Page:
Although I cannot (legally) drive, my friends briefly adorned me with the nickname “Drift King”. It wasn’t for any achievement I had made in real-world drifting, but for my unfounded abilities to drift like no other on The Simpsons: Hit and Run. So, as an honorary Drift King, I was looking forward to the inclusion of drifting in The Fast and the Furious: Tokyo Drift. I’d had my doubts about this one from the get-go, but ultimately, this is a sign of things to come for the Fast and Furious series. At least, I hope it is, I truly do. This is rubber-burning brilliance, an action-packed flick that has all the fast cars and forgettable characters you could hope for, and it squares up with the rest of the series with ease.
Controversial it may be to ditch not only Paul Walker, but Vin Diesel also, The Fast and the Furious: Tokyo Drift is better off thanks to such a change. We follow the far more interesting pairing of Sean Boswell (Lucas Black) and Han Lue (Sung Kang). Boswell isn’t quite the polar opposite of Brian O’Conner, but the rebel attitude Black brings to the role matches better with the underground lifestyle of these drifting racers. It’s far better than the inarticulate, if ever-pleasant charms Walker brings to his role in the series. Still, his brief expulsion from the series and replacement by Black and Kang is a noticeably strong change, one that brings life to a lighter side of the fast car showcase, focusing on camaraderie in a far more engaging and interesting way.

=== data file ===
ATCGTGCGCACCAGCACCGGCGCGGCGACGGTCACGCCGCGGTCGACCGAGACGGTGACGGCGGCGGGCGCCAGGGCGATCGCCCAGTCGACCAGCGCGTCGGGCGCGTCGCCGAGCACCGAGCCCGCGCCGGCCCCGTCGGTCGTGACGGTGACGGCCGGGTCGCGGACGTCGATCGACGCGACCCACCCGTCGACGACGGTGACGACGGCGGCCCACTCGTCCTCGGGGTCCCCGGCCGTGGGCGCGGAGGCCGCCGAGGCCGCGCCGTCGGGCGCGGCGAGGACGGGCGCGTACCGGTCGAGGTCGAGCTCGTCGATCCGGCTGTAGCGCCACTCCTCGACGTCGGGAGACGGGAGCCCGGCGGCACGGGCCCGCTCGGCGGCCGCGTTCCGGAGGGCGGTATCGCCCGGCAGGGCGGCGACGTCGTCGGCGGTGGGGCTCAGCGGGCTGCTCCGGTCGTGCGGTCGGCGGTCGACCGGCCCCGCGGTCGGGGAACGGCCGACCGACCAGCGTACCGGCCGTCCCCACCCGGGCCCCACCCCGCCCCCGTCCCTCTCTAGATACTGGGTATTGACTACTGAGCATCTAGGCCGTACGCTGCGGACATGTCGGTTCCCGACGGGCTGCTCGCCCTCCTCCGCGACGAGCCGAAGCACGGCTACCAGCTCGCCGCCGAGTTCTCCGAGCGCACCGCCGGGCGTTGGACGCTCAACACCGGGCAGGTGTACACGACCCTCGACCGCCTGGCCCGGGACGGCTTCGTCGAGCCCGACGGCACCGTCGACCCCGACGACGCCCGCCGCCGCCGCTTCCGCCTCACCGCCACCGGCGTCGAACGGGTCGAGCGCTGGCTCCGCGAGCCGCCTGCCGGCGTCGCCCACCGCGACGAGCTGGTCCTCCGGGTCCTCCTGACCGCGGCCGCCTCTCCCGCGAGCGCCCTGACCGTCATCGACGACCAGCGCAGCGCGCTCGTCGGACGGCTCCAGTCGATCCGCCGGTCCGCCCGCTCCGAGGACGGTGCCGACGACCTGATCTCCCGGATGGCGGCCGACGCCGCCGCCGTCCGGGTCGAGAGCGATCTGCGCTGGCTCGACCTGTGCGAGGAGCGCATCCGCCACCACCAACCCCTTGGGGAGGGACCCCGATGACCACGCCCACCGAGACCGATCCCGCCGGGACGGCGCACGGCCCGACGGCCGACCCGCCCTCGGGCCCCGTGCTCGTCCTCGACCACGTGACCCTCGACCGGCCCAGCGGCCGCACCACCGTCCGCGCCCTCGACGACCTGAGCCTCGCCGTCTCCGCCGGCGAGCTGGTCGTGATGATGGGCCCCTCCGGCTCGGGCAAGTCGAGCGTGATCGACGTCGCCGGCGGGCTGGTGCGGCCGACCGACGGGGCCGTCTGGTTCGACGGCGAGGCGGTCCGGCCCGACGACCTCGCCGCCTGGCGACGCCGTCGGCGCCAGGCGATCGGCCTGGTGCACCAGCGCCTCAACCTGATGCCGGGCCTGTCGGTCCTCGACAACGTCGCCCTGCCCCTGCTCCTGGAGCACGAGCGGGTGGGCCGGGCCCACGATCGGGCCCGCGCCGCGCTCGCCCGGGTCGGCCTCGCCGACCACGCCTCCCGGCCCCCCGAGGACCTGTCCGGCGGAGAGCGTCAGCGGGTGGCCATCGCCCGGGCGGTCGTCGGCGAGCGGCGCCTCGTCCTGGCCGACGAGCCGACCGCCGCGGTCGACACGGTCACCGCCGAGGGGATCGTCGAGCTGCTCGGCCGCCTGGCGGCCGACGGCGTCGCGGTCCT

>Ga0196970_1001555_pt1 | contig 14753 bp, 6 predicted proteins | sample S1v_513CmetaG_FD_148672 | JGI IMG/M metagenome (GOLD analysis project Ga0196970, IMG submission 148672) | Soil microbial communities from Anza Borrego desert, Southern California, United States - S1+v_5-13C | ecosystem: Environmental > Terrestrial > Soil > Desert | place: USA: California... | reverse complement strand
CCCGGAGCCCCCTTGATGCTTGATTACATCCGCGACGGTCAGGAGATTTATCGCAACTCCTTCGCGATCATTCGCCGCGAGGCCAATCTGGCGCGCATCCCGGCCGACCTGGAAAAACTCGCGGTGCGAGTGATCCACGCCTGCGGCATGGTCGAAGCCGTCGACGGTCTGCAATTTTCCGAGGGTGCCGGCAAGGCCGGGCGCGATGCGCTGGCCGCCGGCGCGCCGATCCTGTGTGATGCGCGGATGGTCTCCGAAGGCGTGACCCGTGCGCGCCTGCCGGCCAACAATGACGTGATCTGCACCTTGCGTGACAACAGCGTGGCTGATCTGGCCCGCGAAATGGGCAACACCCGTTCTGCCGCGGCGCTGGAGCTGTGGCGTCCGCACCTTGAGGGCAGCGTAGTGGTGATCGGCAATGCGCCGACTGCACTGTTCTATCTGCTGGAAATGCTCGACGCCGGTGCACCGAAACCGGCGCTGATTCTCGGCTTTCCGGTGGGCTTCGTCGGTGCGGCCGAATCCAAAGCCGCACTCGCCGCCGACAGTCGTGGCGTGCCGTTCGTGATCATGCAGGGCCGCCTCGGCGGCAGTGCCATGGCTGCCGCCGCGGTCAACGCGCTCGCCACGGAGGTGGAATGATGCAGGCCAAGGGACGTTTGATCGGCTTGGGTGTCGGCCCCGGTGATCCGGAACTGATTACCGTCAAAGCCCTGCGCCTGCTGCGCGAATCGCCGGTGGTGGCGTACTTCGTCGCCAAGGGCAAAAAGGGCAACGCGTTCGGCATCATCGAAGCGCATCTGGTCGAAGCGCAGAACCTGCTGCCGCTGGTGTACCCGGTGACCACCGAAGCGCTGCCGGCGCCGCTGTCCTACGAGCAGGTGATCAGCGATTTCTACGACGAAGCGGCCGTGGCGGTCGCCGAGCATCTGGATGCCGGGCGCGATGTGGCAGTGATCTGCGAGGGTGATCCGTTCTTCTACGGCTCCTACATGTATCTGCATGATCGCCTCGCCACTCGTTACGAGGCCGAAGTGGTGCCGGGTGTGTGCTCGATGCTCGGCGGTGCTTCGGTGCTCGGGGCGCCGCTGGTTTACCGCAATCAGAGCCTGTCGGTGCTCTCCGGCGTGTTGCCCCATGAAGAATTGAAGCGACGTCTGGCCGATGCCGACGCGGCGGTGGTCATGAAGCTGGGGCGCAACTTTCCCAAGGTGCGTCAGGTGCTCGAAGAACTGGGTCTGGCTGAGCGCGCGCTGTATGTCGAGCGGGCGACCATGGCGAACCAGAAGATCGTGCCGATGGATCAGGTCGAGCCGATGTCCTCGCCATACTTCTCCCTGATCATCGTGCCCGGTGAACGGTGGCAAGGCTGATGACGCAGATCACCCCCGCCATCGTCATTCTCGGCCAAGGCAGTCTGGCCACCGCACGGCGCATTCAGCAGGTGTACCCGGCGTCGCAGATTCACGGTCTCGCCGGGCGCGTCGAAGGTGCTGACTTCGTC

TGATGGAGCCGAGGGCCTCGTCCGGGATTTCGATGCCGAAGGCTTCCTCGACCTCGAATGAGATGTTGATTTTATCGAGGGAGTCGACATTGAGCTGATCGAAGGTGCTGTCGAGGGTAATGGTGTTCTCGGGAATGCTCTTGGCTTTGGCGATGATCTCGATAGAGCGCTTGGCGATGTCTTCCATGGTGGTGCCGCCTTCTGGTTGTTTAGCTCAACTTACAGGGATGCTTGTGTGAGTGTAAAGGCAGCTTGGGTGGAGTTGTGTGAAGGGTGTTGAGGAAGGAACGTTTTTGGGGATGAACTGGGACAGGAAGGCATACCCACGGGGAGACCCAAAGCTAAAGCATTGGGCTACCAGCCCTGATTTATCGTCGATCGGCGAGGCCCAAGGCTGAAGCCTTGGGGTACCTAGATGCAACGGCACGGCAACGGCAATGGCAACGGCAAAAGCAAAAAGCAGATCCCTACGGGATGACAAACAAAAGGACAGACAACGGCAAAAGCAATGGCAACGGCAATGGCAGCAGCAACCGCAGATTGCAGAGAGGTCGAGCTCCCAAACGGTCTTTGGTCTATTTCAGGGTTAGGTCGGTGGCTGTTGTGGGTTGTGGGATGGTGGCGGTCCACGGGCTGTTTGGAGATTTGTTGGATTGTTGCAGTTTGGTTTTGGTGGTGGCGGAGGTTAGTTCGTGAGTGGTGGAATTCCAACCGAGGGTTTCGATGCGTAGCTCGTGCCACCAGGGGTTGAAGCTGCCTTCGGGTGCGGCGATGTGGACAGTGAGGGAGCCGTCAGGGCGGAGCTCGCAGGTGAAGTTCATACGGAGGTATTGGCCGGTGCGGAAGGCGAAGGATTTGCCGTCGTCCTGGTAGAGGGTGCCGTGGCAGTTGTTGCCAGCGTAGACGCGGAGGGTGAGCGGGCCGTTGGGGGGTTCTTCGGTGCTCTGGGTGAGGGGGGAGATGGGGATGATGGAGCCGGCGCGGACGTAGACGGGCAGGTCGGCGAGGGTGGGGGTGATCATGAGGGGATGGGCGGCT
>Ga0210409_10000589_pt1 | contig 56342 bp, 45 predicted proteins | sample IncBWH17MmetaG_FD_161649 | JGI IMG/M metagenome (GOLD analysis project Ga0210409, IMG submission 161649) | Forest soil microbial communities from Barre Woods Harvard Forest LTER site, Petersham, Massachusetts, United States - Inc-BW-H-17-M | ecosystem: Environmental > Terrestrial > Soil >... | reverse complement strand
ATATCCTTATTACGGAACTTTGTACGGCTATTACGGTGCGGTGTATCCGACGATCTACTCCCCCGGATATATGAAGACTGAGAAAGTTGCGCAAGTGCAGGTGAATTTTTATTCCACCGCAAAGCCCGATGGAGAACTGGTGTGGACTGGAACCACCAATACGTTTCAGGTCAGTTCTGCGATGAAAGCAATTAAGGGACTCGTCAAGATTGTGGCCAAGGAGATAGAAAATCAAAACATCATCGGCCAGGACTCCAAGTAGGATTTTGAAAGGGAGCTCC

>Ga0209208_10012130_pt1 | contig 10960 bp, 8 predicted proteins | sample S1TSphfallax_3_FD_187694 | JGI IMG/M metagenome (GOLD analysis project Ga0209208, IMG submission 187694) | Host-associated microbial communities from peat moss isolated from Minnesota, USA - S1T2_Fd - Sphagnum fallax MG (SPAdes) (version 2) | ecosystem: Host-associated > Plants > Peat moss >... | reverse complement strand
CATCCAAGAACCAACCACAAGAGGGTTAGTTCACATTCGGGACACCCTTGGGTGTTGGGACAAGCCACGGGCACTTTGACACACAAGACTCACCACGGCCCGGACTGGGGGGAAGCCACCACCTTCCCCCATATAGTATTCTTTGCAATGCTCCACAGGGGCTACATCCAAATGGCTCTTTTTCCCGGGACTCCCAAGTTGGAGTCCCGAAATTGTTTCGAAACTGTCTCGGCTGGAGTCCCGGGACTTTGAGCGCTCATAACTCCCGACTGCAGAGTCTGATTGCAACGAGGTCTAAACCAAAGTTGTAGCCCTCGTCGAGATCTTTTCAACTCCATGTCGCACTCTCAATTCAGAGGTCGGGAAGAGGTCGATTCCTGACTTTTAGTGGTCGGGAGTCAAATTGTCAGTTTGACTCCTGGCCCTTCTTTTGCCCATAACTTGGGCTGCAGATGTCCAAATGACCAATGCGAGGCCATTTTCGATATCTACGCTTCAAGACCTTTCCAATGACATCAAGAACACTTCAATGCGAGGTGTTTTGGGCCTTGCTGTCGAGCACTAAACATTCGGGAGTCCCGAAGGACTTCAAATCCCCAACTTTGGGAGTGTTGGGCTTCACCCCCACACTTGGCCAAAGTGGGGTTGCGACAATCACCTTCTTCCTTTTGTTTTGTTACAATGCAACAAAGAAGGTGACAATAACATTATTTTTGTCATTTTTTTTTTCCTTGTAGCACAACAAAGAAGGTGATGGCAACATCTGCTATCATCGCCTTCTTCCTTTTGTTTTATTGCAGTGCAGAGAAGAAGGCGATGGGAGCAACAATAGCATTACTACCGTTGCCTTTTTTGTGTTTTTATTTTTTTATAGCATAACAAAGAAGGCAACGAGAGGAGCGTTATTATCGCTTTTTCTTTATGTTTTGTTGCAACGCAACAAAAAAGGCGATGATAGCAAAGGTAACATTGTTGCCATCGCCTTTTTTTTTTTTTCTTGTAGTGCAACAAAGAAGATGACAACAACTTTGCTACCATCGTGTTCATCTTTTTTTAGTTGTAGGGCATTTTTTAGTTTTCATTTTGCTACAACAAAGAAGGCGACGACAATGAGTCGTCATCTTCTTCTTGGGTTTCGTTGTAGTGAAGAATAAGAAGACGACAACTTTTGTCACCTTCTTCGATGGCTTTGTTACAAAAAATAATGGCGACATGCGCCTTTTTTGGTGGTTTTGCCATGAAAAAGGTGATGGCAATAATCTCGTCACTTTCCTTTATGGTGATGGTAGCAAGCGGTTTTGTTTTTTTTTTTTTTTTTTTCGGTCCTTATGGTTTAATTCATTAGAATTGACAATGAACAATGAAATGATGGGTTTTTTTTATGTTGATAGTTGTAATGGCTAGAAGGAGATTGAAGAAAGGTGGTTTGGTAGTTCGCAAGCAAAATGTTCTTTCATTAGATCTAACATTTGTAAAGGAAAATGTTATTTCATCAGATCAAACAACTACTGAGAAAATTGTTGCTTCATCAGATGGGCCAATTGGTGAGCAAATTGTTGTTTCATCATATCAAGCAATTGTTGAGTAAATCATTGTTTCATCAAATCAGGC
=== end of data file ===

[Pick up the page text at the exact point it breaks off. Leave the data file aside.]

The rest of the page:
That’s not to put down the dynamic between Diesel and Walker, though, because although the films they appear in so far have been dire, irrefutably boring pieces of cinema, at least the two had the consistency to make it last. They’re rather endearing, to some degree, and the charms between Boswell and Lue are only good enough for a handful of brief flutters. Much of The Fast and the Furious: Tokyo Drift depends on something the previous instalments don’t have, consequences. Not just consequences for the outcome of races, but the actions or inactions of characters. Dialogue feels much sharper and punchier due to this, and we receive a plot that mixes the rebel attitude of Boswell with his discovery of underground racing.
I’m not ashamed of how much I enjoyed this one, the energy it brings to the series is so far unrivalled. Far from perfect, and the wear and tear on the direction and plot begins to show rather quickly, but The Fast and the Furious: Tokyo Drift is a wholly enjoyable piece that won’t have trouble winning some new fans over. It’s the film that has given me some sliver of hope that there is indeed light at the end of this never-ending tunnel.